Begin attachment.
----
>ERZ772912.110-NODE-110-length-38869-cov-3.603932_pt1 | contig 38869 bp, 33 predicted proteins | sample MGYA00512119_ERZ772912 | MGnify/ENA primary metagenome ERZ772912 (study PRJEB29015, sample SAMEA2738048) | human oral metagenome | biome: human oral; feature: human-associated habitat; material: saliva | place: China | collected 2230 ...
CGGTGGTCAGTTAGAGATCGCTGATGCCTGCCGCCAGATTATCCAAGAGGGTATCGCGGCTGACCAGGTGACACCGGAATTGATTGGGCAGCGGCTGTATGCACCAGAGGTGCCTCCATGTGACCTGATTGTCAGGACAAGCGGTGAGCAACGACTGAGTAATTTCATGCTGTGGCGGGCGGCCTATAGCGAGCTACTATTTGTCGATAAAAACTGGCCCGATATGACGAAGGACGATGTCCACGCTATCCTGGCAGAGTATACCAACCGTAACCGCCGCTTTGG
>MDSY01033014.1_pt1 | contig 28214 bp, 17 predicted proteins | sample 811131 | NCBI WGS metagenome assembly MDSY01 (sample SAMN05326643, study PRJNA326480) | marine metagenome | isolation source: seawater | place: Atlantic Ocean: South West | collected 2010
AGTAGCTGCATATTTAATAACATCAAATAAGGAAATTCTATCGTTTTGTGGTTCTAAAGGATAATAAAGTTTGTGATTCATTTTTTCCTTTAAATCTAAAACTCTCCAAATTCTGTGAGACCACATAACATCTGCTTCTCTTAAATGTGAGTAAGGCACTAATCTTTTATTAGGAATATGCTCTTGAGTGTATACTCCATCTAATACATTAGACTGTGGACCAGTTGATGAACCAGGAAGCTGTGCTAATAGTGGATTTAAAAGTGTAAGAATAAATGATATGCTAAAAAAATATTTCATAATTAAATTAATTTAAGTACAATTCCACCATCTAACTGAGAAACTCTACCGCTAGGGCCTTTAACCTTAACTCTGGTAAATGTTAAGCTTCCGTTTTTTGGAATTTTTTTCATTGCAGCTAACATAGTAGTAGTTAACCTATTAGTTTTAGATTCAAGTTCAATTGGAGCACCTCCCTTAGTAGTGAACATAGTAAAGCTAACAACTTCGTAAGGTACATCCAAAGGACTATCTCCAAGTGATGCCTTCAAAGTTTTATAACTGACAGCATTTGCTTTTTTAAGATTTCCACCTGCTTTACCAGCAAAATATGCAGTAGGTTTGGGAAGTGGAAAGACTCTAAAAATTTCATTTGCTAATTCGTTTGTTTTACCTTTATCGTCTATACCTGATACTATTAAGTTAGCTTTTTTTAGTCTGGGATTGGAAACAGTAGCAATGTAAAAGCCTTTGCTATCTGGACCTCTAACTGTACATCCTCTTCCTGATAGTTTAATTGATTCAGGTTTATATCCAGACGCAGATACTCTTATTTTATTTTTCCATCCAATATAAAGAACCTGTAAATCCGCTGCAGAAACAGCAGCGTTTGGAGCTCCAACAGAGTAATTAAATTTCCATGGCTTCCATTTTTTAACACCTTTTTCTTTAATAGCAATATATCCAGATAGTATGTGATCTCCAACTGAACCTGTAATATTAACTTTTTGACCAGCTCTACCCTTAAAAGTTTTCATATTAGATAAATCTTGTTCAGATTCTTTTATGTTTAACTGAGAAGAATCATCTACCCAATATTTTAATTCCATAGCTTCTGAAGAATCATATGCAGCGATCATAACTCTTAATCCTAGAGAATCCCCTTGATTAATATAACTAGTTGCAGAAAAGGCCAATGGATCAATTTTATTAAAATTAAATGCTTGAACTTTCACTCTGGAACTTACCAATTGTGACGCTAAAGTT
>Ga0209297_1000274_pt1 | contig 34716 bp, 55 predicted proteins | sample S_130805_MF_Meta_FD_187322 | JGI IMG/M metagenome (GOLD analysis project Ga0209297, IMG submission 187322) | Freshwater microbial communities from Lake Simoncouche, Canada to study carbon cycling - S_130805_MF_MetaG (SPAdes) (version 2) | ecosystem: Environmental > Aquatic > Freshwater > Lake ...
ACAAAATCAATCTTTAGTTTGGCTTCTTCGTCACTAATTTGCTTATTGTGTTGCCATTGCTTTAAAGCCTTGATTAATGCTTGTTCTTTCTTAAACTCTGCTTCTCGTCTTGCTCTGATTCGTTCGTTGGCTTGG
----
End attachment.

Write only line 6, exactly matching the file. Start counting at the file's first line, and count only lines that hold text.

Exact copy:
ACAAAATCAATCTTTAGTTTGGCTTCTTCGTCACTAATTTGCTTATTGTGTTGCCATTGCTTTAAAGCCTTGATTAATGCTTGTTCTTTCTTAAACTCTGCTTCTCGTCTTGCTCTGATTCGTTCGTTGGCTTGG